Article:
To extend Safo's argument, the need to re-brand Africa for her progress rests not on the overburdened media alone but also increasingly on her elites, who are yet to demonstrate a real of sense of African progress driven by their grasp of the continent's values and experiences, driven from the ground up, as the Japanese and the Chinese are doing. The thinking here is that using their home-grown values and experiences as foundation, African elites, as key directors of progress, will be able to appropriate World Development Models or the enabling aspects of global development values to fit into their environment for progress. The Japanese and other ex-colonies have done that, opening their values for progress. For the global development values are universalistic, everyone's, human, and not necessarily Western, and it is up to each nation-state's elites to appropriate them for progress. As Prof. Eda Kranakis, who teaches Understanding Development at University of Ottawa's MA International Development and Globalization program, says Western progress is an amalgam of taking values from all parts of the world to enrich their own in their development process.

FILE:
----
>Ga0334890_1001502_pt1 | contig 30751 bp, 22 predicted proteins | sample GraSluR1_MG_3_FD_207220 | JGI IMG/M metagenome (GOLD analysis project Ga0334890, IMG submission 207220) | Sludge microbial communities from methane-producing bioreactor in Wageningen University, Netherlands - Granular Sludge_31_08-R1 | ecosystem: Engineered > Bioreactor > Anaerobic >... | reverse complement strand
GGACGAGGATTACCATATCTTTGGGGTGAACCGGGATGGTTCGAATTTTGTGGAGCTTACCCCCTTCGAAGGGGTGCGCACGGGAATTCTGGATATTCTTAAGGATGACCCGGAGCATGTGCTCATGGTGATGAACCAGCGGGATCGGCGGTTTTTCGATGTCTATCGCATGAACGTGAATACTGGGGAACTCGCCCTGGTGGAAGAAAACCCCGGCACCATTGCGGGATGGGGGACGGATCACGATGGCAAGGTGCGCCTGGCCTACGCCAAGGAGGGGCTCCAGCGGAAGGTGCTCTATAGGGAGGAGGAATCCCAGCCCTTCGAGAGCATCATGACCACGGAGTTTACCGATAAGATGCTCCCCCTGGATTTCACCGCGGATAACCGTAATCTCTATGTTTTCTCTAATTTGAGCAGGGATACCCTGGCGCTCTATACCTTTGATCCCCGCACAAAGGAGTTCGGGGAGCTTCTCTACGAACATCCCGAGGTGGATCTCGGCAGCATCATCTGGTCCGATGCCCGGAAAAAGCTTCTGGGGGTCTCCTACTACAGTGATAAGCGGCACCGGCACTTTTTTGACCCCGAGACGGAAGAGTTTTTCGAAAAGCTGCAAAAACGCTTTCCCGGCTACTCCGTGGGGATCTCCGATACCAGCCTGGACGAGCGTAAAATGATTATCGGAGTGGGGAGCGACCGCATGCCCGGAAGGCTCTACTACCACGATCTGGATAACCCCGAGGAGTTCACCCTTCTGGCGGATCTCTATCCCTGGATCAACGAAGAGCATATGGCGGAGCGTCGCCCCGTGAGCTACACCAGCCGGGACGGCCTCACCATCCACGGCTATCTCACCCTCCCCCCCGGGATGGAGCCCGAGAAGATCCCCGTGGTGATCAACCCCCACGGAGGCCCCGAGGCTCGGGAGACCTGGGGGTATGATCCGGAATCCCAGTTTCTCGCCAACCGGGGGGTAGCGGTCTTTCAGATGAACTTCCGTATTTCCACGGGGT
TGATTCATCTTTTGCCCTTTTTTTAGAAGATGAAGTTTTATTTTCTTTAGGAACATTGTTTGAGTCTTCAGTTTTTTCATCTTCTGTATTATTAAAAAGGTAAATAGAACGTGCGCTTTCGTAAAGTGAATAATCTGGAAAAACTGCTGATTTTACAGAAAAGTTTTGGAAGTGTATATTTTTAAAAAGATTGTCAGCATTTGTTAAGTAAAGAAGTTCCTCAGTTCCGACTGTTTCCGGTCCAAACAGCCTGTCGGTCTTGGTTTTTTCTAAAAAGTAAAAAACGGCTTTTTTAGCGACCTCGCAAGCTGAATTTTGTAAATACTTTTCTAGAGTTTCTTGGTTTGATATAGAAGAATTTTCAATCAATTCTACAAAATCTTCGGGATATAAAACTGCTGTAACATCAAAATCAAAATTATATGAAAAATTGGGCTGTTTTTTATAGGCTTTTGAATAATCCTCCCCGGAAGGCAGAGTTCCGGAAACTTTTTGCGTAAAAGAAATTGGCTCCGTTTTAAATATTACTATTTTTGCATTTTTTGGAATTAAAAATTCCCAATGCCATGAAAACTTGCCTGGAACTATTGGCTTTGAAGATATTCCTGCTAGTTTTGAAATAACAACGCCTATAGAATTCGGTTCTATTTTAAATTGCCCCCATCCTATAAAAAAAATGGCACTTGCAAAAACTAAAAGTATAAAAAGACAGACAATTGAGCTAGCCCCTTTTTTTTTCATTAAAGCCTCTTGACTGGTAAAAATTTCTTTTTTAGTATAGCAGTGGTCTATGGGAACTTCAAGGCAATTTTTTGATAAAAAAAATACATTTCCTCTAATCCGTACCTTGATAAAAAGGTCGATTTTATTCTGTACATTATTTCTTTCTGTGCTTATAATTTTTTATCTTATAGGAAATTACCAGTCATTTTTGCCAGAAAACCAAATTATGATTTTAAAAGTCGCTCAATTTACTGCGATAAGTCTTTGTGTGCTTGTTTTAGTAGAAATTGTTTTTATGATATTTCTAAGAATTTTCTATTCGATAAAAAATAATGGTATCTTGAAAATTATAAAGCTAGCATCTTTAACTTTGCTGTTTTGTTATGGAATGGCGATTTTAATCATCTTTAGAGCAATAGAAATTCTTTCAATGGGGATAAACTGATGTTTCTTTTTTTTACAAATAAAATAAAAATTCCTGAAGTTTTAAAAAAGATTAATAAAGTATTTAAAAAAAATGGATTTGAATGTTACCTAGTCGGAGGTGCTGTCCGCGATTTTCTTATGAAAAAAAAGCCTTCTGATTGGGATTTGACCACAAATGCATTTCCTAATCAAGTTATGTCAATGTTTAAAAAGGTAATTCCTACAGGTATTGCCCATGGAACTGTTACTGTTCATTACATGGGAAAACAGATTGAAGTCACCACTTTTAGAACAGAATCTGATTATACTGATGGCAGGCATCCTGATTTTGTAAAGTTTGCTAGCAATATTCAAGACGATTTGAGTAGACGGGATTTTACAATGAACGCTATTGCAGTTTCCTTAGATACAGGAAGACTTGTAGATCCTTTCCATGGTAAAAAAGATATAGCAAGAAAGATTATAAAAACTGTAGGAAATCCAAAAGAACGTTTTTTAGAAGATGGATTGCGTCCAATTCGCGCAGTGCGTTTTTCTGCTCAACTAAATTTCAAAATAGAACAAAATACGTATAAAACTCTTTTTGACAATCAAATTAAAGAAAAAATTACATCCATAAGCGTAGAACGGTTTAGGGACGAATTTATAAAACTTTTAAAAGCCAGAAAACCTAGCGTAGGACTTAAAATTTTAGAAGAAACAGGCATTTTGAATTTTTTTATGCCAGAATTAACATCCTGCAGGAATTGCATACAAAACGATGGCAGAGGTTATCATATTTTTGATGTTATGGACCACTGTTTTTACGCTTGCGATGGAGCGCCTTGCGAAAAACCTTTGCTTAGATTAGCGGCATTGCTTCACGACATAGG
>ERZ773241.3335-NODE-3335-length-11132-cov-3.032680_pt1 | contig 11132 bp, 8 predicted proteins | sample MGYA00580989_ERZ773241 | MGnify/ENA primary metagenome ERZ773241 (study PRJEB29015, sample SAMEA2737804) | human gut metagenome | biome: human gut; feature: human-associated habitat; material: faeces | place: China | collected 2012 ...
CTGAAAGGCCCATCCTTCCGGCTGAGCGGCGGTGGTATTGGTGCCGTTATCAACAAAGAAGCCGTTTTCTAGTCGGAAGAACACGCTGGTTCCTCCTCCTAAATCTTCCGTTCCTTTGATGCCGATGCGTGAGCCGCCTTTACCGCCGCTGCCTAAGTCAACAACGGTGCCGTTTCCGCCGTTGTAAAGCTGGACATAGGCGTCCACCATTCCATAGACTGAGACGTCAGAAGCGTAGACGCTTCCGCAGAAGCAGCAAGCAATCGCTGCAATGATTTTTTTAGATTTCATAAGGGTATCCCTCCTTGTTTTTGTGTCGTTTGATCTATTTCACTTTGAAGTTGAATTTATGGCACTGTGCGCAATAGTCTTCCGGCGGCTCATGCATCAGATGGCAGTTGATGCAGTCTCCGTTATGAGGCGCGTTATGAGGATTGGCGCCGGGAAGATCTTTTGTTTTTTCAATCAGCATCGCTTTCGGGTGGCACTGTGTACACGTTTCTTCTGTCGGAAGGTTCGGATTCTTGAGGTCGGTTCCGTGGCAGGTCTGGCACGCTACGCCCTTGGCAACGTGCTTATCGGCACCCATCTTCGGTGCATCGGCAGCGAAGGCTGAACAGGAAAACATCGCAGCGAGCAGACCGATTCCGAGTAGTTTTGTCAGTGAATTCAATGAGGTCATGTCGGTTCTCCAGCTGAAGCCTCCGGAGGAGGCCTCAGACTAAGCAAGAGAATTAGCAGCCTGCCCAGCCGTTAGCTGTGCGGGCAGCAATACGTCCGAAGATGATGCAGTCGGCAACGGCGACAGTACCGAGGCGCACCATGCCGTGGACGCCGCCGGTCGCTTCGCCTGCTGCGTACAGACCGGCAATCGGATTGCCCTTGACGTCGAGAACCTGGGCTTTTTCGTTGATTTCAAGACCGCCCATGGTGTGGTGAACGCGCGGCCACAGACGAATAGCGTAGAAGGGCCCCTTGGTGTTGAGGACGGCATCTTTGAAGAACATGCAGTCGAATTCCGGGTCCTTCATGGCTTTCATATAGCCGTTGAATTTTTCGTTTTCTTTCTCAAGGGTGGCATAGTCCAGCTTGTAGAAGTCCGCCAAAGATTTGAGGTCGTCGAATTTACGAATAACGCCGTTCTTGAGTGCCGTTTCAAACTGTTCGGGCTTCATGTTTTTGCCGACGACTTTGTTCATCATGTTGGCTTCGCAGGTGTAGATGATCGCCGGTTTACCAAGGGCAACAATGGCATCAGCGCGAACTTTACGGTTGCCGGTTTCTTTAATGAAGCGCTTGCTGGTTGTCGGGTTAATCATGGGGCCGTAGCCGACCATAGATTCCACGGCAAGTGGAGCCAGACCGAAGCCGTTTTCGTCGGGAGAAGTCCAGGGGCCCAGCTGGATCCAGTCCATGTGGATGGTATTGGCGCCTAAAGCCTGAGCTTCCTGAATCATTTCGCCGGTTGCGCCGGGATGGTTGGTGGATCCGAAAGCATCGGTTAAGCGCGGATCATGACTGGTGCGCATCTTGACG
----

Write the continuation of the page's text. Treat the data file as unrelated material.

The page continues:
Part of African elites inability to tap their values clearly and openly for national development emanate from their education systems, which do not deeply emphasis African values and have blinded the elites from seeing the relevance of their rich cultural values in their development process, especially in policy-making. In Cultural Troubles (2006), Patrick Chabal and Jean-Pascal Daloz, renown Africanists and known for their groundbreaking work, Africa Works: Disorder as Political Instrument (1999), as part of the growing need to give cultural meaning to progress, throw more light on the need to look more intensely at culture in the development process. Grounded in anthropology and using Nigeria, Sweden and France to illustrate how the State came to be constituted, in the development sense, and how cultural approach is crucial to appreciating the State and its progress, the writers say since culture is systems of meaning that people use to manage their every day living, it's right to factor in these meanings when talking progress, especially policy-making since the State is a the central political manager.